ARTS

  /  

January 28, 2005

Shortcut - ...And You Will Know Us By the Trail of Dead

Remember 2002? We were first-years; you sat next to me in math class. No? Anyway, it was a great year for music, and one of its best releases was the major-label debut of a little quartet from Austin, Texas. On Source Tags & Codes, Â…And You Will Know Us By the Trail of Dead corralled the manic energy of their first two albums to create something bold and delicate, bombastic and reverential, cohesive and disparate. It was indie rock at full throttle, with emotions bleeding through churning guitars and varied time signatures. It was utterly pretentious and immodest and I loved it.

Just as I am nostalgic for the early '00s, Trail of Dead, and frontman Conrad Keely in particular, wish to recapture the best and worst of the '90s alternative rock wave. After drawing notably from Sonic Youth and My Bloody Valentine, among others, for Source, the band found inspiration in the soft-rock and sap-rock of our generation. Worlds Apart is equally ambitious in its conceptualization, but far less convincing in its execution. The band hasn't aimed lower, just off the mark.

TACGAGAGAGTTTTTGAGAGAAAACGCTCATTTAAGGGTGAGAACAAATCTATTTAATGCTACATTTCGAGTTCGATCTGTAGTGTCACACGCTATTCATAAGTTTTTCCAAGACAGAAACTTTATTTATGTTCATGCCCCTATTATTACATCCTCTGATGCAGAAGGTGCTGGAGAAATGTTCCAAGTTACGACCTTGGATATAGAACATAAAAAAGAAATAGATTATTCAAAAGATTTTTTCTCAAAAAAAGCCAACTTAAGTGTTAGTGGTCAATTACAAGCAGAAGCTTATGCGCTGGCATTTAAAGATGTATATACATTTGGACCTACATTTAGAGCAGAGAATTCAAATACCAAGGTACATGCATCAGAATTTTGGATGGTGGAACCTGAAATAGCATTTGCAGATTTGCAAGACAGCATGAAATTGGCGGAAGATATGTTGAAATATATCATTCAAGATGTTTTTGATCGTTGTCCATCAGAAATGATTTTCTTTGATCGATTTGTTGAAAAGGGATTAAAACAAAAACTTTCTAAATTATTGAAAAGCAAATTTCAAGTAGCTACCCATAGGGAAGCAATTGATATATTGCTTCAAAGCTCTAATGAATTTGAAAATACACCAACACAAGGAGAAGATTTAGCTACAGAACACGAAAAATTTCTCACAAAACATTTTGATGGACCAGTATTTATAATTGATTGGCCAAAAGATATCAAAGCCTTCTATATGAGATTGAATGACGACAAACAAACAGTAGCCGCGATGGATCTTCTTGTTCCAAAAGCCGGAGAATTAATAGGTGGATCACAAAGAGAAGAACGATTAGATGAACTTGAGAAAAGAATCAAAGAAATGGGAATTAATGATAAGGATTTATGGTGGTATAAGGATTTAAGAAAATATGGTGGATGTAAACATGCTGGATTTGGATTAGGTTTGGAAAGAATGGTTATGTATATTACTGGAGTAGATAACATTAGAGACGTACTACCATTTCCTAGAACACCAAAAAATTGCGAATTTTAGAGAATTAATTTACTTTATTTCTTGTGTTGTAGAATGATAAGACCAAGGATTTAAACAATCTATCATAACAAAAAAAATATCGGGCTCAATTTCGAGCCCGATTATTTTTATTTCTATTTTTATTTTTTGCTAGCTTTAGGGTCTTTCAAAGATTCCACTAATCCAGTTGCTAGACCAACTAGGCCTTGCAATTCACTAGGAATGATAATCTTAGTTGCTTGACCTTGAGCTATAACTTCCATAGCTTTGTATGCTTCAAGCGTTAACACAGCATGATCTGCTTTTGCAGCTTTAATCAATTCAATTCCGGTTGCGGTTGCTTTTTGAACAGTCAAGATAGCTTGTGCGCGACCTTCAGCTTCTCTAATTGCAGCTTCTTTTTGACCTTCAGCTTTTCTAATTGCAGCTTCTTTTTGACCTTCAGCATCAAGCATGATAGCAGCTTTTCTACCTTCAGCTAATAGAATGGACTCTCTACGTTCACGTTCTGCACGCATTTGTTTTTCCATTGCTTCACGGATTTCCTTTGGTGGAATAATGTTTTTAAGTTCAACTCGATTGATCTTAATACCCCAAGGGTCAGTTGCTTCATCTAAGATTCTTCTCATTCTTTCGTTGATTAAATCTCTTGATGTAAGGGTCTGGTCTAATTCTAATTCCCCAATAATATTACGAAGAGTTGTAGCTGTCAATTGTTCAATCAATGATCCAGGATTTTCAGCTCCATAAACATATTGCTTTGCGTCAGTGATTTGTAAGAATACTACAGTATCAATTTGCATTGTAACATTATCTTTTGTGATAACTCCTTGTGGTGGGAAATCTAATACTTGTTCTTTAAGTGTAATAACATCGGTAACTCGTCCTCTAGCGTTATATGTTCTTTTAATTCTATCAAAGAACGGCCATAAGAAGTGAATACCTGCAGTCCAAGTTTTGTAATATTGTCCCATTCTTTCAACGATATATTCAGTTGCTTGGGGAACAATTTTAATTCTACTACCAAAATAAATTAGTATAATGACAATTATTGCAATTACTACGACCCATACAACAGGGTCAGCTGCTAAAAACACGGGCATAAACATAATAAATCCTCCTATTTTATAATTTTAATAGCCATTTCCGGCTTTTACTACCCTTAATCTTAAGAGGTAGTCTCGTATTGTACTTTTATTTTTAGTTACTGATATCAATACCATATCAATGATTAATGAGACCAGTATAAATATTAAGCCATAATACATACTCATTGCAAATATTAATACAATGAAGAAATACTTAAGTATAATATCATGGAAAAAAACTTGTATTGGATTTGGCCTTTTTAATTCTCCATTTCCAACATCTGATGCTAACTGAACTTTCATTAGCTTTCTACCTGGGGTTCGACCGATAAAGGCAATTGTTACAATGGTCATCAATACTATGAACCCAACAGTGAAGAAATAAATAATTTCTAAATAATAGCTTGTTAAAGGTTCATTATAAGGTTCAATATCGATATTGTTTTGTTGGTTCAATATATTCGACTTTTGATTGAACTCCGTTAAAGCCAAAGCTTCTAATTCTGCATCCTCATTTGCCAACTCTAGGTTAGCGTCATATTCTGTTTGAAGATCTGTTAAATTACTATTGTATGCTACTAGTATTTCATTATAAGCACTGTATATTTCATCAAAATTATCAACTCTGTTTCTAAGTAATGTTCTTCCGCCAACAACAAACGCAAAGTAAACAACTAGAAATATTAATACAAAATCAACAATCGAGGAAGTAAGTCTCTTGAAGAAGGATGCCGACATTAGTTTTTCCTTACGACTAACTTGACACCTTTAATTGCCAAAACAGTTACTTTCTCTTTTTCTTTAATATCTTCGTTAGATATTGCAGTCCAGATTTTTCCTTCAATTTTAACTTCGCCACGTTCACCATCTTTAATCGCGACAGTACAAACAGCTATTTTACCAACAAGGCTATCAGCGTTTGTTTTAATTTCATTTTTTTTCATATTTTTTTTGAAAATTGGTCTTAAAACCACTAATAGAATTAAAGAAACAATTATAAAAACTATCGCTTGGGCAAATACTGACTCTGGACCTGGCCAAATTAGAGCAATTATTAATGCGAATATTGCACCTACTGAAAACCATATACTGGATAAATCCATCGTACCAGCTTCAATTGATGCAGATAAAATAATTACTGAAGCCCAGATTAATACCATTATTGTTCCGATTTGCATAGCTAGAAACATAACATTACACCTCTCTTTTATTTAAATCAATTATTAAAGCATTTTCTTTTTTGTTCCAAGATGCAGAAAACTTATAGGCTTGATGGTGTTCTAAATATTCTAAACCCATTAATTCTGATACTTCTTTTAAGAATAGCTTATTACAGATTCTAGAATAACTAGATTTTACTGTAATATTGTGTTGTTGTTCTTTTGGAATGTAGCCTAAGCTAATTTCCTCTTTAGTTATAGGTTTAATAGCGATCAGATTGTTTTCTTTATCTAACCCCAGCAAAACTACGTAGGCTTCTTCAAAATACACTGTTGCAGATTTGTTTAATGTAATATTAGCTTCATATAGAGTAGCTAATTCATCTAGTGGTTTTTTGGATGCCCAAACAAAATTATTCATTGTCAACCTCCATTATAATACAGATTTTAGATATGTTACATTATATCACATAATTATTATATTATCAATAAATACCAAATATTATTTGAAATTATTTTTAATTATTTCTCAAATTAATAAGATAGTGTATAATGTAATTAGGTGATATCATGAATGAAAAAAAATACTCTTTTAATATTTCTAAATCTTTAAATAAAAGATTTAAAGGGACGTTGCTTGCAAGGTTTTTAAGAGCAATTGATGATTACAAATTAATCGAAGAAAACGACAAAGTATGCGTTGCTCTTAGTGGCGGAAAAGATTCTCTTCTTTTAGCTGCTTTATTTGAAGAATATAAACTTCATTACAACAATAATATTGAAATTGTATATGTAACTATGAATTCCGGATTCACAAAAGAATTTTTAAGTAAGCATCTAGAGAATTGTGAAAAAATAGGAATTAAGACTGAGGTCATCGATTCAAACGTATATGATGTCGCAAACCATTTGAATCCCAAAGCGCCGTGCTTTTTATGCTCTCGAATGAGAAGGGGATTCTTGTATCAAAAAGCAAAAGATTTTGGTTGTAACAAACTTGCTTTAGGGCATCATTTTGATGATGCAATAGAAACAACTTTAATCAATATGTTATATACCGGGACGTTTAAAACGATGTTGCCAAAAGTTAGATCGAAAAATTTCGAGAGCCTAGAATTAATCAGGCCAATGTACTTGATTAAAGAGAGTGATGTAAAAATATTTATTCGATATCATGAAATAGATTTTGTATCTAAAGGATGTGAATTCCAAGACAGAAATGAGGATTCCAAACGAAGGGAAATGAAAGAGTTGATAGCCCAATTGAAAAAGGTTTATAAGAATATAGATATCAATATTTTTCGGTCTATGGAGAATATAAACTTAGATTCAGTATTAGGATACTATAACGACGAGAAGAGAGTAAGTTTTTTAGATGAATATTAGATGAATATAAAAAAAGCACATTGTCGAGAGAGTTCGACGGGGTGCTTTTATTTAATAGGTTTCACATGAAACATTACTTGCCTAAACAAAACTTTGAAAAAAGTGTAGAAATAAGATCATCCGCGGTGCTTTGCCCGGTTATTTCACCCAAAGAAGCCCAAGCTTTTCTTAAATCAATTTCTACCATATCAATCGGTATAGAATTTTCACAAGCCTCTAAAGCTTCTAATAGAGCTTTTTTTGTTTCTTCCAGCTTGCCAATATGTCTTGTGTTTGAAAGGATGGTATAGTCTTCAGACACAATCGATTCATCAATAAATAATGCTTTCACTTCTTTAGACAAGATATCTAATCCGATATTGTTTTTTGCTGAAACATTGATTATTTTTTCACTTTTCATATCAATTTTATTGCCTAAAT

The record begins with great promise, as the first three tracks capture much of the earnest noise and arty gestures of Source. The Egyptian march of "Ode to Isis" perfectly introduces "Will You Smile Again for Me," which effectively apes the superfast-slow-superfast dynamic that worked so well in "It Was There That I Saw You." The title track waltz then fairly succinctly delivers the theme of the record: "What's the future of rock n' roll?" sings Keely. "I don't know, does it matter?"

Apparently not, as Keely and his band are content to pillage the recent past on the remaining tracks, capturing only its blandness as some homage to youth. Trail of Dead's melodies weren't that much better on Source, but at least it had the big noise and decent lyrics to bolster them. These are gone, as well as any semblance of unity that held together the jagged edges of Source. What's the good of reminiscing when you can't put your thoughts into a contemporary context? I guess that's why I don't bother to remember math class.